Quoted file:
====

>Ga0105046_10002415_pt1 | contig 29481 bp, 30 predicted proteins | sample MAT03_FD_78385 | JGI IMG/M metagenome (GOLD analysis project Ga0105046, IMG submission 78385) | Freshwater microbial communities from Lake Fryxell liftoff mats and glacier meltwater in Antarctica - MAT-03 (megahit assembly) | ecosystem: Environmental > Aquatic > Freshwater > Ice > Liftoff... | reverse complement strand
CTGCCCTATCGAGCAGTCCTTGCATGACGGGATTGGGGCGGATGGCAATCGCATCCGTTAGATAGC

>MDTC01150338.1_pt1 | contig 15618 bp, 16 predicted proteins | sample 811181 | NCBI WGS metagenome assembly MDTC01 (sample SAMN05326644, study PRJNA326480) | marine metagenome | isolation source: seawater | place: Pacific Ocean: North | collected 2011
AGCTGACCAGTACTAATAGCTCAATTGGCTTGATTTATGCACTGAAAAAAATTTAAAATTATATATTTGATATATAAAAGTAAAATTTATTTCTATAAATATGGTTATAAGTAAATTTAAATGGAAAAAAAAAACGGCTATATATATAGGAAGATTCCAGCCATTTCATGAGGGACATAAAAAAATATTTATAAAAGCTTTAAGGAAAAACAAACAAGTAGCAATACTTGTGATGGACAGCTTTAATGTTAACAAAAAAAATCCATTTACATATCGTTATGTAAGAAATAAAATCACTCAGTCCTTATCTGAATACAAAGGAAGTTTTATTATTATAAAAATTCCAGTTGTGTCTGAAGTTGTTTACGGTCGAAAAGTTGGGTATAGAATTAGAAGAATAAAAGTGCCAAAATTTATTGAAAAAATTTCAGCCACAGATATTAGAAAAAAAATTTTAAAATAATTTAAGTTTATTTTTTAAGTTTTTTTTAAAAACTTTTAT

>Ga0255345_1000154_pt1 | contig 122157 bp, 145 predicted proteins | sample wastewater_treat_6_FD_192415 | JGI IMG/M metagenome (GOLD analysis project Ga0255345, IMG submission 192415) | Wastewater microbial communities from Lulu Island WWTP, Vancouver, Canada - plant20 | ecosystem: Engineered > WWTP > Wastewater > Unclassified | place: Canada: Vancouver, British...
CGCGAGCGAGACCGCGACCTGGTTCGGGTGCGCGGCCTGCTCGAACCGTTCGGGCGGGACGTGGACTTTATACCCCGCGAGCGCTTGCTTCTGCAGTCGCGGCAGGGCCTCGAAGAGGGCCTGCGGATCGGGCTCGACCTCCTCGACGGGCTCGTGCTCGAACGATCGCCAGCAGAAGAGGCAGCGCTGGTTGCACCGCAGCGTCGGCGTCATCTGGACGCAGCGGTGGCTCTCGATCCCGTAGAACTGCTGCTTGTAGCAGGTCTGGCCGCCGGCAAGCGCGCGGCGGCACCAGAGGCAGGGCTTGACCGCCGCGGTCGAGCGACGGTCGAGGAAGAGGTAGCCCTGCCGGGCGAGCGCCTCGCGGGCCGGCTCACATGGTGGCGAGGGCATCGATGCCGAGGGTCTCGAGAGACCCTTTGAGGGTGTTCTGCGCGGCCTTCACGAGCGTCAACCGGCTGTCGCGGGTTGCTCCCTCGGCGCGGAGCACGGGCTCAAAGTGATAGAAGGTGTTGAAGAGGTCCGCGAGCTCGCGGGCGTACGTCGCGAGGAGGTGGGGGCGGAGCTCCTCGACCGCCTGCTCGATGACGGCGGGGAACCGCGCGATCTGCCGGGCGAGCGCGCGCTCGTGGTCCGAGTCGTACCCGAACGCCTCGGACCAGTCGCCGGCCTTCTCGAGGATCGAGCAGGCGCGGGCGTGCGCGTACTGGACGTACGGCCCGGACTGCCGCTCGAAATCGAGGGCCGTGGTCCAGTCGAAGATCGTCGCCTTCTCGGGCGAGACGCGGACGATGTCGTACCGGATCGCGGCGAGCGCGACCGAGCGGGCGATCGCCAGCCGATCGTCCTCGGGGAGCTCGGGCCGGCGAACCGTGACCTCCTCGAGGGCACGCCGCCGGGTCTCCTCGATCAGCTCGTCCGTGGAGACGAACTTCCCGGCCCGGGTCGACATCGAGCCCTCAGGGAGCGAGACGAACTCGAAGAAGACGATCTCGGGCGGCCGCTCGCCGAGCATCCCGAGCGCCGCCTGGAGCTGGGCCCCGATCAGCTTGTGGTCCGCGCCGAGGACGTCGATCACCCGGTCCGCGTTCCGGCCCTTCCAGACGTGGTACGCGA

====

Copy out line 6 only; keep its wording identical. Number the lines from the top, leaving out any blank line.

CGCGAGCGAGACCGCGACCTGGTTCGGGTGCGCGGCCTGCTCGAACCGTTCGGGCGGGACGTGGACTTTATACCCCGCGAGCGCTTGCTTCTGCAGTCGCGGCAGGGCCTCGAAGAGGGCCTGCGGATCGGGCTCGACCTCCTCGACGGGCTCGTGCTCGAACGATCGCCAGCAGAAGAGGCAGCGCTGGTTGCACCGCAGCGTCGGCGTCATCTGGACGCAGCGGTGGCTCTCGATCCCGTAGAACTGCTGCTTGTAGCAGGTCTGGCCGCCGGCAAGCGCGCGGCGGCACCAGAGGCAGGGCTTGACCGCCGCGGTCGAGCGACGGTCGAGGAAGAGGTAGCCCTGCCGGGCGAGCGCCTCGCGGGCCGGCTCACATGGTGGCGAGGGCATCGATGCCGAGGGTCTCGAGAGACCCTTTGAGGGTGTTCTGCGCGGCCTTCACGAGCGTCAACCGGCTGTCGCGGGTTGCTCCCTCGGCGCGGAGCACGGGCTCAAAGTGATAGAAGGTGTTGAAGAGGTCCGCGAGCTCGCGGGCGTACGTCGCGAGGAGGTGGGGGCGGAGCTCCTCGACCGCCTGCTCGATGACGGCGGGGAACCGCGCGATCTGCCGGGCGAGCGCGCGCTCGTGGTCCGAGTCGTACCCGAACGCCTCGGACCAGTCGCCGGCCTTCTCGAGGATCGAGCAGGCGCGGGCGTGCGCGTACTGGACGTACGGCCCGGACTGCCGCTCGAAATCGAGGGCCGTGGTCCAGTCGAAGATCGTCGCCTTCTCGGGCGAGACGCGGACGATGTCGTACCGGATCGCGGCGAGCGCGACCGAGCGGGCGATCGCCAGCCGATCGTCCTCGGGGAGCTCGGGCCGGCGAACCGTGACCTCCTCGAGGGCACGCCGCCGGGTCTCCTCGATCAGCTCGTCCGTGGAGACGAACTTCCCGGCCCGGGTCGACATCGAGCCCTCAGGGAGCGAGACGAACTCGAAGAAGACGATCTCGGGCGGCCGCTCGCCGAGCATCCCGAGCGCCGCCTGGAGCTGGGCCCCGATCAGCTTGTGGTCCGCGCCGAGGACGTCGATCACCCGGTCCGCGTTCCGGCCCTTCCAGACGTGGTACGCGA